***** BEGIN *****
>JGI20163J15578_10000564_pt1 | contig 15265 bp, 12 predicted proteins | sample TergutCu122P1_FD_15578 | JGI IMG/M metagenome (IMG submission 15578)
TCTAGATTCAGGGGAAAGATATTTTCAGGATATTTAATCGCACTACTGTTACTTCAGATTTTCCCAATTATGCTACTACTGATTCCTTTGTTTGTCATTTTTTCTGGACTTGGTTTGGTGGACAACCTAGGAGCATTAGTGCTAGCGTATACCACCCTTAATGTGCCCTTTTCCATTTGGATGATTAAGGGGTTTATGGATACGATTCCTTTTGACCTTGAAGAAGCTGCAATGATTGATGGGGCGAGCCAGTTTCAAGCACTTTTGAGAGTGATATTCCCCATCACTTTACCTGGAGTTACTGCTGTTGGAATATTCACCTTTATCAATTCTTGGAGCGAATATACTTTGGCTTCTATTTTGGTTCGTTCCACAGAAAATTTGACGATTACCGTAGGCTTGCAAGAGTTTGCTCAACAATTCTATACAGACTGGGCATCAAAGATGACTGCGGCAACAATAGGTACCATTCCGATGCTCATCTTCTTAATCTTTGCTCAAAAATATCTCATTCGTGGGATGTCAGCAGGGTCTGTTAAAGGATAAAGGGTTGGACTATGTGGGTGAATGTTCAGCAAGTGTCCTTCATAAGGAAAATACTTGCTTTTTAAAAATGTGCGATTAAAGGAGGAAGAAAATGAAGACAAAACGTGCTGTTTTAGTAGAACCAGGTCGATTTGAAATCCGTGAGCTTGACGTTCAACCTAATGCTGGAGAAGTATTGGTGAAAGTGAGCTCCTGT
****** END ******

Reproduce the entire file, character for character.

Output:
>JGI20163J15578_10000564_pt1 | contig 15265 bp, 12 predicted proteins | sample TergutCu122P1_FD_15578 | JGI IMG/M metagenome (IMG submission 15578)
TCTAGATTCAGGGGAAAGATATTTTCAGGATATTTAATCGCACTACTGTTACTTCAGATTTTCCCAATTATGCTACTACTGATTCCTTTGTTTGTCATTTTTTCTGGACTTGGTTTGGTGGACAACCTAGGAGCATTAGTGCTAGCGTATACCACCCTTAATGTGCCCTTTTCCATTTGGATGATTAAGGGGTTTATGGATACGATTCCTTTTGACCTTGAAGAAGCTGCAATGATTGATGGGGCGAGCCAGTTTCAAGCACTTTTGAGAGTGATATTCCCCATCACTTTACCTGGAGTTACTGCTGTTGGAATATTCACCTTTATCAATTCTTGGAGCGAATATACTTTGGCTTCTATTTTGGTTCGTTCCACAGAAAATTTGACGATTACCGTAGGCTTGCAAGAGTTTGCTCAACAATTCTATACAGACTGGGCATCAAAGATGACTGCGGCAACAATAGGTACCATTCCGATGCTCATCTTCTTAATCTTTGCTCAAAAATATCTCATTCGTGGGATGTCAGCAGGGTCTGTTAAAGGATAAAGGGTTGGACTATGTGGGTGAATGTTCAGCAAGTGTCCTTCATAAGGAAAATACTTGCTTTTTAAAAATGTGCGATTAAAGGAGGAAGAAAATGAAGACAAAACGTGCTGTTTTAGTAGAACCAGGTCGATTTGAAATCCGTGAGCTTGACGTTCAACCTAATGCTGGAGAAGTATTGGTGAAAGTGAGCTCCTGT